To Succeed With Zero Trust, First Define Success

Zero Trust is quickly becoming the gold standard cybersecurity approach for organizations, but it is still no silver bullet. While the fundamental concept of Zero Trust has been with us for a long time, recent years have seen a growing body of thinking about how to implement it as well as an ever-evolving, increasingly complex threat landscape as corporate IT infrastructure has become more diffuse through the adoption of cloud and remote working tools.

As a result, Zero Trust today comes with a convincing pitch: By focusing on business assets (especially data) rather than just the perimeter, security teams can work to ensure that assets are protected proportionally to their business value and risk, allowing better prioritization of security spending and investment.

This of course means that business value and risk are communicated in the same language (i.e., currency) to allow effective comparisons, highlighting the need to cyber risk quantification (CRQ), such as the Open FAIR™ methodology.

All of this is, in a narrow sense, perfectly true. However, the problem comes when the persuasiveness of this pitch and the frequency with which it is repeated by industry professionals and vendors gives organizations a false sense of security.

The truth is that no strategy, whether based on Zero Trust or any other approach, will be successful 100% of the time. Breaches will happen; teams that work on that assumption are likely to be in a much better place to respond than teams that don’t.

Rethinking Success

However, that simple fact raises a serious question: If successfully implementing Zero Trust does not mean absolute protection against attack – and if teams should not be setting absolute protection as their goal – how should they outline and measure what a successful implementation does look like?

When well-executed, Zero Trust strengthens an organization’s security posture, reducing the blast radius of inevitable breaches. This means that even if a breach is successful, the impact of that breach will be localized and prevented from spreading.

There are also many ways that Zero Trust can fail, though, which go beyond the issue of over-confidence. For example, users have been trained for a long time, by both business and consumer technology, to work and think in terms of traditional security approaches. If they are surprised by a new requirement for continuous identity checks, rather than a single handshake at the security perimeter, the result can be frustration and, ultimately, non-compliance which entirely undermines any security protocol.

Likewise, retrofitting a Zero Trust framework into an existing suite of security tools and processes may require reworking and reconfiguring the incumbent approach. Some tools will stay in place, being complemented or enhanced by Zero Trust solutions, while others may be removed or replaced. Understanding which is which and acting accordingly can be a significant investment and requires early buy-in from business leaders, as a partial process can result in a more vulnerable cybersecurity posture than the organization started with.

Any Zero Trust initiative also needs to be prepared to call on the full spectrum of talent needed to design, implement, and manage it appropriately. Beyond a strategic direction set by security leadership, the process will require the input of specialized enterprise architects and security architects who know how to both verify the appropriateness of vendors’ offerings and translate those capabilities onto the organization’s technical estate and the employees’ cultural assumptions and ways of working.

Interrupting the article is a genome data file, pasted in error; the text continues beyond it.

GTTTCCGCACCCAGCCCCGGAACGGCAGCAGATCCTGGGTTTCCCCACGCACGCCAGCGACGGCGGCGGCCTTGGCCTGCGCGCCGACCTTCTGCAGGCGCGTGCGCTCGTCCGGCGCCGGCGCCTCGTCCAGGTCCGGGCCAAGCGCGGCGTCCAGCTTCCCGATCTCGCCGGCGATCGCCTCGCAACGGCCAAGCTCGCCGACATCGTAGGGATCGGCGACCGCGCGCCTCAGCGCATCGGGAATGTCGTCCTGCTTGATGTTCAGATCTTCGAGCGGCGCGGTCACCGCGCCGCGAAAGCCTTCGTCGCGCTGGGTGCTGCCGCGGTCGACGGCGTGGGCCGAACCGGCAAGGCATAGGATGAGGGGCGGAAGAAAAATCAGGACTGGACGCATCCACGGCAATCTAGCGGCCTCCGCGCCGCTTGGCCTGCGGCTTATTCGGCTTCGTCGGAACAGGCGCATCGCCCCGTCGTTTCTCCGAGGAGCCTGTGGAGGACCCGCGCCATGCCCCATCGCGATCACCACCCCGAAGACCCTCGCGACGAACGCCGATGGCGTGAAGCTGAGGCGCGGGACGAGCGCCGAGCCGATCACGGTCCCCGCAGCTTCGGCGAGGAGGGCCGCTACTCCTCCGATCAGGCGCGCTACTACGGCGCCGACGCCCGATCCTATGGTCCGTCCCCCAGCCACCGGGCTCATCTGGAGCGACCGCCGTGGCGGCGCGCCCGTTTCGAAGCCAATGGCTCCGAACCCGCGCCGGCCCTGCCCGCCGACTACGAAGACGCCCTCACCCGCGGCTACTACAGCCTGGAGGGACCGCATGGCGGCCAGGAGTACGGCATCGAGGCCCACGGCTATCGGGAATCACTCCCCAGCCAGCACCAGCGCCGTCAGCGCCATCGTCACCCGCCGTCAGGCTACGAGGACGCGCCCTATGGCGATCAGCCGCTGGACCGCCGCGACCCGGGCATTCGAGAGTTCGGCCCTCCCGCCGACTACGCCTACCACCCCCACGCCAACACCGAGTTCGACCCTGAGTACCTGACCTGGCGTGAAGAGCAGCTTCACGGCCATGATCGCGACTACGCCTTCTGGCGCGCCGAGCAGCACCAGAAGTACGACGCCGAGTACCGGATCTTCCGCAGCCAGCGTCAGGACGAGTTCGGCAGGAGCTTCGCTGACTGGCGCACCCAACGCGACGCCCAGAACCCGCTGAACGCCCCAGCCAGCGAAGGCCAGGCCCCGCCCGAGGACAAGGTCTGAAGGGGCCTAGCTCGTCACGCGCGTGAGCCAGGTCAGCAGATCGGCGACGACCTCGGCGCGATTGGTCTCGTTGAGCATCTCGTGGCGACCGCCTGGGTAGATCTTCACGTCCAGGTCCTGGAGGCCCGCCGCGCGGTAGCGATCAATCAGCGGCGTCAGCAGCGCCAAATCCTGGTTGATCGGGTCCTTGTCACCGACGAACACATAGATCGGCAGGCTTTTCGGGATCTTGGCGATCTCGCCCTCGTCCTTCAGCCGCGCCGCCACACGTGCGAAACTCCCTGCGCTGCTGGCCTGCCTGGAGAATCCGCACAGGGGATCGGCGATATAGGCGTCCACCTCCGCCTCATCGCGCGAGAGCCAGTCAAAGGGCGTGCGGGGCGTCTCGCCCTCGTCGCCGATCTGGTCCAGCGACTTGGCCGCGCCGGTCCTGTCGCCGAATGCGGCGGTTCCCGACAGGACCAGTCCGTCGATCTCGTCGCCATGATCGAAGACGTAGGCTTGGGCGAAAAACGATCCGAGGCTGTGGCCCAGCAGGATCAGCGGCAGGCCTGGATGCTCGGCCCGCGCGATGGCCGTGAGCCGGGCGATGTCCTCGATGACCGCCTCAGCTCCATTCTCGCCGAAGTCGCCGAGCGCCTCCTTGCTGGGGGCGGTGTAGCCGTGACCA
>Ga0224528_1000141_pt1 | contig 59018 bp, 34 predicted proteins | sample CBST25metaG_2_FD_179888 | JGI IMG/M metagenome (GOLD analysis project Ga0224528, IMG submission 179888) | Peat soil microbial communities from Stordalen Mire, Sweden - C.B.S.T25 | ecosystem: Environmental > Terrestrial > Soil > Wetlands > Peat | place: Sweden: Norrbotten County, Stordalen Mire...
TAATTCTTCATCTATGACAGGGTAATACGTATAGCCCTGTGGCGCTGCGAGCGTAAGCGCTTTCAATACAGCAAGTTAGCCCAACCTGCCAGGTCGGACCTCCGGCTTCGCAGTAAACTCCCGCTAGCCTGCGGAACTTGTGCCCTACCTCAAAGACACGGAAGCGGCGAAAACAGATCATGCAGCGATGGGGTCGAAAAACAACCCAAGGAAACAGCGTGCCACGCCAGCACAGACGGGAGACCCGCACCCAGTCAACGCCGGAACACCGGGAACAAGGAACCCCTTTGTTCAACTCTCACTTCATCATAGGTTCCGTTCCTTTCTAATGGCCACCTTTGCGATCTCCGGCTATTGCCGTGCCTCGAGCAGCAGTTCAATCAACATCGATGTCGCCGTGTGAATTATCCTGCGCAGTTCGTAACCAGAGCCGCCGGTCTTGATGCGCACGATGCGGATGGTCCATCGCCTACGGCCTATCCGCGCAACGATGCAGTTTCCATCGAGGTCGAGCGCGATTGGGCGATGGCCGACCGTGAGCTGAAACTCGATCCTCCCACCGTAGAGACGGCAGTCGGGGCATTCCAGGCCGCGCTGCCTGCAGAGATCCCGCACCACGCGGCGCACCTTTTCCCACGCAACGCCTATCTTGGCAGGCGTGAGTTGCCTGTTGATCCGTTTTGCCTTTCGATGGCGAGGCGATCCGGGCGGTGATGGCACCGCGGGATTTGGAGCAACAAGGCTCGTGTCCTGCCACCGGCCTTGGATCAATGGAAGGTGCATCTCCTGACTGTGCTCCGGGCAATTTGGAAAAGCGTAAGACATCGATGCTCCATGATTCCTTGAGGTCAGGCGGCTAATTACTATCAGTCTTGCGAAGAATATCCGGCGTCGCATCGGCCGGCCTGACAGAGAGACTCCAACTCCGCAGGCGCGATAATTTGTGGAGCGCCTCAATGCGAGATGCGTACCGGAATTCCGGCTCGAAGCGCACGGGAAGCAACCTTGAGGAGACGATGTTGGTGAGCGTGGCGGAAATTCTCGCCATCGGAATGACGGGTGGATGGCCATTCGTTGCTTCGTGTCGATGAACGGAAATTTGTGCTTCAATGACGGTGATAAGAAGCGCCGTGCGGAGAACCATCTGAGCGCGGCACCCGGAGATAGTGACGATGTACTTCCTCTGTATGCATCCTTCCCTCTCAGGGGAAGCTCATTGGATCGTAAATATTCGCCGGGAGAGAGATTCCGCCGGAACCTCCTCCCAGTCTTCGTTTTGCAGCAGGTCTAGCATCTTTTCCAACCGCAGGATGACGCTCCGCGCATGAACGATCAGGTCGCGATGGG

Overconfidence, user behavior, leadership buy-in, skills and talent: all of these come back to defining what success means for Zero Trust ahead of implementation. With a clear idea of a destination and an understanding of the journey required, organizations can plan for security failures, modern working patterns, transformation timelines, and well-informed decision-making.

The Right Input Makes For A Successful Output

While vendors and professionals may express differing ideas about what “good” Zero Trust looks like, organizations can turn to vendor-neutral sources like the NIST® SP 800-207 and the 'Zero Trust Commandments' from The Open Group, which approach the topic with the level of granularity that practitioners need to make informed decisions about implementing Zero Trust.

For example, if focusing just on the possible pitfalls discussed above, the Zero Trust Commandments establish a foundation for security teams to ‘Assume Failure and Assume Success’, meaning that breaches are inevitable (if not already occurring) and that the organization can and will recover from them.

The Commandments advocate for ‘Enabling Modern Work’, supporting productive behavior that is also secure and does not unnecessarily inhibit productivity. The Commandments also encourage viewing security as a ‘Continuous Journey’ with an initial investment that may result in disruption but will result in improvements worth the disruption. And, they stipulate that security teams ‘Make Informed Decisions’ on the basis of the best information that can be made available.

These are just a few details of the Zero Trust Commandments; taken collectively, they – and other neutral standards documents – can put organizations further along the road of truly successful Zero Trust Architecture implementation from day one.

John Linford is Security & OTTF Forum Director at The Open Group

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